Hobbs, R. and Jackson, R. Roman Britain: Life at the Edge of Empire. (London, British Museum Press, 2010).
ISBN 978 0 7141 5061 1.
If you have access to a library, you may prefer to borrow this book. If your local library doesn't have it in its holdings, it may be able to acquire it through an inter-library loan.
Optional Additional Reading:
Mattingly, D.J., An Imperial Possession: Britain in the Roman Empire, 54 BC-AD 409. (London, Allen Lane, 2006).
Millett, M., The Romanization of Britain: an essay in archaeological interpretation (Cambridge University Press, Cambridge, 1992).
Millett, M., Roman Britain (London, Batsford, 2005) ISBN 0713489510.
Teaching methods- Guided reading of texts
- Group discussions of particular issues
- Questions to be answered in personal folders
- Work on a site-map of Roman Britain
Teaching outcomesBy the end of this course students will understand:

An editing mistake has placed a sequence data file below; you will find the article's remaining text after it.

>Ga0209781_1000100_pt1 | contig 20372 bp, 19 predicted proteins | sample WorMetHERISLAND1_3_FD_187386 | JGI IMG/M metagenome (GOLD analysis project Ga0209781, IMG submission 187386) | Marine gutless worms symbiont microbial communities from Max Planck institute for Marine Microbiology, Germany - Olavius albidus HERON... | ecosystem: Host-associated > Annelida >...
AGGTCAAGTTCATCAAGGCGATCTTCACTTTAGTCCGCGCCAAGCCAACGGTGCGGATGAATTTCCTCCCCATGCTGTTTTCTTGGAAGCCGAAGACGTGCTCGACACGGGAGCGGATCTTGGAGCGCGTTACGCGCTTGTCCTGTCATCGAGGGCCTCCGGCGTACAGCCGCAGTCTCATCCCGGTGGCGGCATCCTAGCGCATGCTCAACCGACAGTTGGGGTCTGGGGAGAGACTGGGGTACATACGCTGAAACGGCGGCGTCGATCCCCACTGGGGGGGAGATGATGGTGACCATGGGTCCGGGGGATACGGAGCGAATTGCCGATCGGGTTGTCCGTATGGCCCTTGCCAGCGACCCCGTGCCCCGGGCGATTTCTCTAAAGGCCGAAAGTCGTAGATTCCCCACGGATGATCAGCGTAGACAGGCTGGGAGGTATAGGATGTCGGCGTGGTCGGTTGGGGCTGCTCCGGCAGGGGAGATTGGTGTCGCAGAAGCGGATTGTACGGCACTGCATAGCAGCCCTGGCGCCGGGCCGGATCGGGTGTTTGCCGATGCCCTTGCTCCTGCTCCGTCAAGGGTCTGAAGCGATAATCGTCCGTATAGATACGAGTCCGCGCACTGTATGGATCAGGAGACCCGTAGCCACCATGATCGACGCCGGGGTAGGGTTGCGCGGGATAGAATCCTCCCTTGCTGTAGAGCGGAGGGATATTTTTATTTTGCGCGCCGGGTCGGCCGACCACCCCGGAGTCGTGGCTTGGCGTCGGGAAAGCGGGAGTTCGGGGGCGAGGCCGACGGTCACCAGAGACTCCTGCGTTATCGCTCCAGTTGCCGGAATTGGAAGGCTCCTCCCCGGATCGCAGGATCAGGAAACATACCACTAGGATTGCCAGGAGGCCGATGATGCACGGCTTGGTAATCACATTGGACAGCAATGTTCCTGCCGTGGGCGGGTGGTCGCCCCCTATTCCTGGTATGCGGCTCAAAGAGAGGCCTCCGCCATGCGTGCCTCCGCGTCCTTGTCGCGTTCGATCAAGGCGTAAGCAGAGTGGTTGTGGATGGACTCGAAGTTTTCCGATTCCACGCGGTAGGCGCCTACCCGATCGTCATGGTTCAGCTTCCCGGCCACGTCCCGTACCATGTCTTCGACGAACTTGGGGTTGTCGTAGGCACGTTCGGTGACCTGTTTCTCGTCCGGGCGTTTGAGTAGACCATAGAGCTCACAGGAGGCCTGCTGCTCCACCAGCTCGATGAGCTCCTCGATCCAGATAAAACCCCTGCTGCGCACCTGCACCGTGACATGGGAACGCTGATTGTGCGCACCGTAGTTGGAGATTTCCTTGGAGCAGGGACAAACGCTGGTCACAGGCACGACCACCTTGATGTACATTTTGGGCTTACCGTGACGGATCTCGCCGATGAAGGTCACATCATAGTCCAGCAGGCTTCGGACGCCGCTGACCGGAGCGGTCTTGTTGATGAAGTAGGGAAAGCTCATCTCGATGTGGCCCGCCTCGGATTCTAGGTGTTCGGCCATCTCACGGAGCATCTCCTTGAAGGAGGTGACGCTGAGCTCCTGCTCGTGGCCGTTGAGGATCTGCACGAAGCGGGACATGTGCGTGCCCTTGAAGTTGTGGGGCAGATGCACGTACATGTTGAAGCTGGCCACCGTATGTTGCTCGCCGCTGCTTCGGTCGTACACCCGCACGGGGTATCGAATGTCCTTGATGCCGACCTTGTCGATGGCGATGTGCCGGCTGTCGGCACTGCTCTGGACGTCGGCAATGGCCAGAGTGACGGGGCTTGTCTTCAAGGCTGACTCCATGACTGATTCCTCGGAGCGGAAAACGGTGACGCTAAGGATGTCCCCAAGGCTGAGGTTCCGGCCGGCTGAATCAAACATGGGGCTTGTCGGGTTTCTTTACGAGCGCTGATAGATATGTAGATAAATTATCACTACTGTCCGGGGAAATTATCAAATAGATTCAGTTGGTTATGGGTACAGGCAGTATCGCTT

- how archaeological evidence is recovered, processed and interpreted, and how this evidence can be used with other sources of information to build up a detailed picture of Britain in the Roman period;
- key changes in towns and the countryside, trade and industry, architecture, the arts and religion in Britain over four centuries of Roman rule;
- current thinking on the impact of Rome on Britain and the concepts of Romanisation and cultural change.
By the end of this course students will have gained the following skills:
- the ability to evaluate archaeological evidence and use it with other sources of evidence to build up a detailed picture of Britain in the Roman period;
- the ability to describe key changes in towns and the countryside, trade and industry, architecture, the arts and religion in Britain over four centuries of Roman rule;
- the ability to communicate their own ideas about the impact of Rome on Britain and to contribute to current debates on Romanisation and cultural change.
- Programme Fee
- Home/EU Fee: £220.00
- Non-EU Fee: £295.00
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If you are unsure whether you are eligible to pay `Home/EU` or `Non-EU/overseas` fees, please read the UKCISA guidance notes to help establish your fee status.
You can apply for this course in the following ways:
- Apply online
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- Apply by post, email or fax
- Download a PDF application form .